I am quickly reminded when I say things like, "I learned how to make this borscht soup from a Moldovan woman while I was staying with my dad in Afghanistan," what an interesting life I've had - privileged, not in a monetary sense, but full of diversity, culture, and once in a lifetime experiences. I love sharing those experiences through my recipes, starting with this recipe for Moldovan Borscht Soup, a hearty, yet light, broth-based Chicken and Vegetable Soup with beets.
A Lesson in Borscht Soup
So, as I've just illuminated, I learned this borscht soup recipe from a Moldovan woman in Kabul, Afghanistan several years ago. She made this soup while I peeked over her shoulder and took mental notes. Hers was a bit more rustic than mine (If you buy a chicken from a local market in Kabul, it will have its feet still attached, and if you grew up in a small village in Moldova, those feet will go into your soup pot). Regardless of my lack of chicken feet, I feel I really nailed the flavors and recreated the soup I remember eating. The dill and beets are key and my favorite part of this soup. There is no butter in the recipe, but the combination of rich vegetables and the irreplaceable flavor you get from cooking the chicken skin-on and bone-in both result in such a satisfying, buttery depth of flavor in the finished soup.
I love any recipe that starts with a whole chicken; something about the process of breaking down a whole chicken makes me feel so capable, like I can do anything. Silly, I'm sure, but you should try it sometime. If jointing a whole chicken intimidates you, feel free to buy one already jointed, or ask your friendly butcher to do it for you.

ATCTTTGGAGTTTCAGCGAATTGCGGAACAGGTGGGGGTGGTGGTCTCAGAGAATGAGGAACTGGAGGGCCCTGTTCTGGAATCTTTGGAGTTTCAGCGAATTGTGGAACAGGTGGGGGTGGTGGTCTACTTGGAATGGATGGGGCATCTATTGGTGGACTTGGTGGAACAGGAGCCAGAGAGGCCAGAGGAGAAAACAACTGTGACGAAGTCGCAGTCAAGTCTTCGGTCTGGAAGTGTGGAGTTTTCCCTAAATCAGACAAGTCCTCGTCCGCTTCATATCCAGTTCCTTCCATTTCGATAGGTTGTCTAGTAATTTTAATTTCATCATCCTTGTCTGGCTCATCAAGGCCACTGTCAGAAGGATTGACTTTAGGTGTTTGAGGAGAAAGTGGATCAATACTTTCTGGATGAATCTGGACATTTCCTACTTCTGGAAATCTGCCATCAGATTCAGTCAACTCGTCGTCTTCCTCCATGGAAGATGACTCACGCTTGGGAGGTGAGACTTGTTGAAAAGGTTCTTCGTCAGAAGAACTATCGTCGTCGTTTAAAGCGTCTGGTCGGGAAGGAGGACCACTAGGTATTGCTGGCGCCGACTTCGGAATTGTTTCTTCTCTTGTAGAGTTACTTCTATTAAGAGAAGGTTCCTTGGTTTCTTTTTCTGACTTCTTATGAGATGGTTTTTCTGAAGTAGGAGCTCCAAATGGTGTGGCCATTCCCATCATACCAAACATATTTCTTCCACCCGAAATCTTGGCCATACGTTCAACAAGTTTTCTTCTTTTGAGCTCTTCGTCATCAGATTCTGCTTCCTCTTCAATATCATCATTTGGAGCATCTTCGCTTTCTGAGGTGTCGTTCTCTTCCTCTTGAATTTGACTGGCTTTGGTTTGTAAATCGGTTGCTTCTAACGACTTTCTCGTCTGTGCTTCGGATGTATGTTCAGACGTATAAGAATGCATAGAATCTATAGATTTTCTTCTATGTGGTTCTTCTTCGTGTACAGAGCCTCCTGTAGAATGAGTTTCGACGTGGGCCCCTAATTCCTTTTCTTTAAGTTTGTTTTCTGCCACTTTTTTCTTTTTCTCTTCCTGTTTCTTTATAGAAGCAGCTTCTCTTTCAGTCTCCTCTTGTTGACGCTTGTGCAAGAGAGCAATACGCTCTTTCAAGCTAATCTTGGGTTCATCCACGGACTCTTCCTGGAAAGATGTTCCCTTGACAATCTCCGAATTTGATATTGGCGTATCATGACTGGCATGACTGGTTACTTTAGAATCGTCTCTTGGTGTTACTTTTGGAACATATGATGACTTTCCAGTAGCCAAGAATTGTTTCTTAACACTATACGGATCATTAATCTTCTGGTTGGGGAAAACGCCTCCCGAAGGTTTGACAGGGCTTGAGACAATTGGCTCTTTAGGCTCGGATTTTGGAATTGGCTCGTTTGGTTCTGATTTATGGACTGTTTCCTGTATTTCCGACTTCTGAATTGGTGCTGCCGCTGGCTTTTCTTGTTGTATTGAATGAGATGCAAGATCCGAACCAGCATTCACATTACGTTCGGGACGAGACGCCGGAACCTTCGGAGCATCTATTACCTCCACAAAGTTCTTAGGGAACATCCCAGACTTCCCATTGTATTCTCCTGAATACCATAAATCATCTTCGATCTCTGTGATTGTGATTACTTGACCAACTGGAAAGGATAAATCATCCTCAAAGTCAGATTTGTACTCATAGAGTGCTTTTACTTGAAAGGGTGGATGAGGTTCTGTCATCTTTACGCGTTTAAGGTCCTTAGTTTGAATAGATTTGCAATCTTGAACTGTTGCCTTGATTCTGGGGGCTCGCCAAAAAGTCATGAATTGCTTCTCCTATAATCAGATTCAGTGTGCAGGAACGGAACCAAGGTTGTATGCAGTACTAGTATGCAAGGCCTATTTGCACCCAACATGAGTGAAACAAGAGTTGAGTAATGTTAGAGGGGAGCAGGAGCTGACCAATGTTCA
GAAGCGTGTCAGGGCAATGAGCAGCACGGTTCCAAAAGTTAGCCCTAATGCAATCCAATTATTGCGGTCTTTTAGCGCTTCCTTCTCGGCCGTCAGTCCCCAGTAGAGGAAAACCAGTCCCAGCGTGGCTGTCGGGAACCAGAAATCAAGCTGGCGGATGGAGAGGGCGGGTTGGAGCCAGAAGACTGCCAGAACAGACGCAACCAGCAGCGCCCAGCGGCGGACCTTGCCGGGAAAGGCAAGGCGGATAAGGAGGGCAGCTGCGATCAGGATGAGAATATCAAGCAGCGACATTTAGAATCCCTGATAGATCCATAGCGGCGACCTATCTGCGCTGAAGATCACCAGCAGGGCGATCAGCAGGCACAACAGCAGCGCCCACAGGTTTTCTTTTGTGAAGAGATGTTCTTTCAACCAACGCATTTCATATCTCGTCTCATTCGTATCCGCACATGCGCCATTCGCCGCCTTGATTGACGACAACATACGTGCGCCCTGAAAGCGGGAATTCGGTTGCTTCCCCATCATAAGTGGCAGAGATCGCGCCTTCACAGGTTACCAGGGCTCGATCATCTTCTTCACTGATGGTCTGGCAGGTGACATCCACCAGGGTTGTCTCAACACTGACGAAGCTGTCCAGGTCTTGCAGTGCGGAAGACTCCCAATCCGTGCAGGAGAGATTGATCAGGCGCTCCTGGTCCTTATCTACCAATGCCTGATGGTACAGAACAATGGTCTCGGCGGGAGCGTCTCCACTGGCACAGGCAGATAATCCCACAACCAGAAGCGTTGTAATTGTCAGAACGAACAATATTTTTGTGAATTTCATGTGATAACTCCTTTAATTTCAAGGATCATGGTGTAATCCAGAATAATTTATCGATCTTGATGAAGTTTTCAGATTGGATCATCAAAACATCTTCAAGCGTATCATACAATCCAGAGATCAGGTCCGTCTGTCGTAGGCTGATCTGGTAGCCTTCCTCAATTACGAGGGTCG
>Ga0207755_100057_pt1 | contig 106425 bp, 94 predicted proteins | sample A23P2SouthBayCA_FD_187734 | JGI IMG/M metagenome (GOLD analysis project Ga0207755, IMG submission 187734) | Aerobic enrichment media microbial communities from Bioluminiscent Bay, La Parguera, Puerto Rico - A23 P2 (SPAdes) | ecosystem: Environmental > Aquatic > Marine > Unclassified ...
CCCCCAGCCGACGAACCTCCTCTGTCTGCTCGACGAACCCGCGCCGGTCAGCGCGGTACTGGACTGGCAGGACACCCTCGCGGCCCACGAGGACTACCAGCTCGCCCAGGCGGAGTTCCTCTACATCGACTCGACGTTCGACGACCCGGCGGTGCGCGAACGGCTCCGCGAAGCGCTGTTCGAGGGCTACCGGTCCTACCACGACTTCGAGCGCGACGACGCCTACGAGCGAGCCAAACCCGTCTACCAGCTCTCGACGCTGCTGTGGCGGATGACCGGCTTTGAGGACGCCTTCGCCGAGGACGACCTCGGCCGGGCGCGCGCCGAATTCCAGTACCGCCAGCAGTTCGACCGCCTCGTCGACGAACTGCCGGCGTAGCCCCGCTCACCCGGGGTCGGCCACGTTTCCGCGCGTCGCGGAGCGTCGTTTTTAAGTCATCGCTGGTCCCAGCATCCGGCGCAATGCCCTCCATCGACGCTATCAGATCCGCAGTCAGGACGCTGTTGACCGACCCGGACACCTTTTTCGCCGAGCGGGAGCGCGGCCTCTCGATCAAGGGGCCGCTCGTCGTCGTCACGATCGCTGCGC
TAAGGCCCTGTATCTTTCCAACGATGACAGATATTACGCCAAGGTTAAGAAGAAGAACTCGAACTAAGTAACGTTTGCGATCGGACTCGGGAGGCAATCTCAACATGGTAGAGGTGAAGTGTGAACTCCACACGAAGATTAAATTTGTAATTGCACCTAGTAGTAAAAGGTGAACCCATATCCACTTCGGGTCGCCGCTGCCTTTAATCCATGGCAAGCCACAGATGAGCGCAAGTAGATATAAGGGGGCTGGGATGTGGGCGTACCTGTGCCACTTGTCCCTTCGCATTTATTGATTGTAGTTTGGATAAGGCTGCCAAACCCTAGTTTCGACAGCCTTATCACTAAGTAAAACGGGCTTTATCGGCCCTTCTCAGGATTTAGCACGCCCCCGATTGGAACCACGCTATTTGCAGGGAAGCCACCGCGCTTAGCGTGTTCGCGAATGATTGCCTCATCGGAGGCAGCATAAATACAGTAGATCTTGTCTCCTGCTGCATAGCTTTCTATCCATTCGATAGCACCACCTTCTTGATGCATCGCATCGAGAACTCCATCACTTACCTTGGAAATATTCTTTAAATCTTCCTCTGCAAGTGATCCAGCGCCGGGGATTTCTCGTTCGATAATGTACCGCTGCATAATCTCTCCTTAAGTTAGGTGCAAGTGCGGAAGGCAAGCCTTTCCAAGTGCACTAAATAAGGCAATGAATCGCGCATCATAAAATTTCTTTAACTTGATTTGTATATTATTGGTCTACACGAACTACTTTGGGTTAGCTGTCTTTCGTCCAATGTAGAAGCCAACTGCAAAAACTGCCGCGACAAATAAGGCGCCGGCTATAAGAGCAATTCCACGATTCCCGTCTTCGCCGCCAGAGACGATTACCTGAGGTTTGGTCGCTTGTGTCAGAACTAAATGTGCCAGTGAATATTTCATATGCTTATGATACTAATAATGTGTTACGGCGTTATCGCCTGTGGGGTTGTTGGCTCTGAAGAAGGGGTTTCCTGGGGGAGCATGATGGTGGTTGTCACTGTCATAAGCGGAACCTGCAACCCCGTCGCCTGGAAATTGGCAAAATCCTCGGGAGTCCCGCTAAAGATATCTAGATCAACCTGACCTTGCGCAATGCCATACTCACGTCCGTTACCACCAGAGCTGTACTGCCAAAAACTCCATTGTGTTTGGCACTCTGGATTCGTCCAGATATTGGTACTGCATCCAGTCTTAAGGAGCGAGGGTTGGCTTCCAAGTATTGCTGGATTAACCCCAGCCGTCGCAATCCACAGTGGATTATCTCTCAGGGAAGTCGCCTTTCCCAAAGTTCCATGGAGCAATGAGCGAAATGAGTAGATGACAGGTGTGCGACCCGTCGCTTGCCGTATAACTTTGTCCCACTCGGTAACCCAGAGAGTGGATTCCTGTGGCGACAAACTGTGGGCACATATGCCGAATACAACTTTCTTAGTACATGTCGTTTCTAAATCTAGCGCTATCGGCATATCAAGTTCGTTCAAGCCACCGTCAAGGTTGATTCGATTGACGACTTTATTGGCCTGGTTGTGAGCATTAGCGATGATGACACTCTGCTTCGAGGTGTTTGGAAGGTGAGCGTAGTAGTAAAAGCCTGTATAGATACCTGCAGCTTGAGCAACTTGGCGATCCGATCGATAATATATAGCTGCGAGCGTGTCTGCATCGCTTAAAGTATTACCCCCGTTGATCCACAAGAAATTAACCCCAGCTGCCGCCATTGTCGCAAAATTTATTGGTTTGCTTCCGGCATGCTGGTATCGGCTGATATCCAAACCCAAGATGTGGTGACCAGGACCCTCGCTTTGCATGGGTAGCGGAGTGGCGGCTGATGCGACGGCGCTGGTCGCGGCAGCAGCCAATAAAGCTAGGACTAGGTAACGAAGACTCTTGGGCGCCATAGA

In case you're confused, this is not the widely-known bright pink, creamy borscht.
There are countless variations of borscht soup, which you can read about in this New Yorker article. This version of Moldovan borscht soup is a brothier soup, with variations on the meats and sometimes the vegetables. Clearly, I am not Moldovan. But in defense of my credibility, I did learn this recipe from a woman born and raised in Moldova. Hers was a brothy, hearty chicken soup full of root vegetables and packed with flavor like this one. I've also done quite a bit of research into Moldovan Borscht and her version and mine are pretty much spot-on. This is rustic, simple, restorative and good for you on every level. The wine is my touch; The French in me has a hard time not adding wine to soups and stews. It is entirely optional, but it adds a nice acidity. A little splash of vinegar at serving is a nice way to add some brightness too.
Borscht soup has such a rich, diverse origin and history. It is delicious, healthy, and comforting - hearty enough for a cold winter night, but light enough for warmer months, too. It'll cure what ails ya.
PS: The leftovers are fantastic and taste even better a day or two later.Print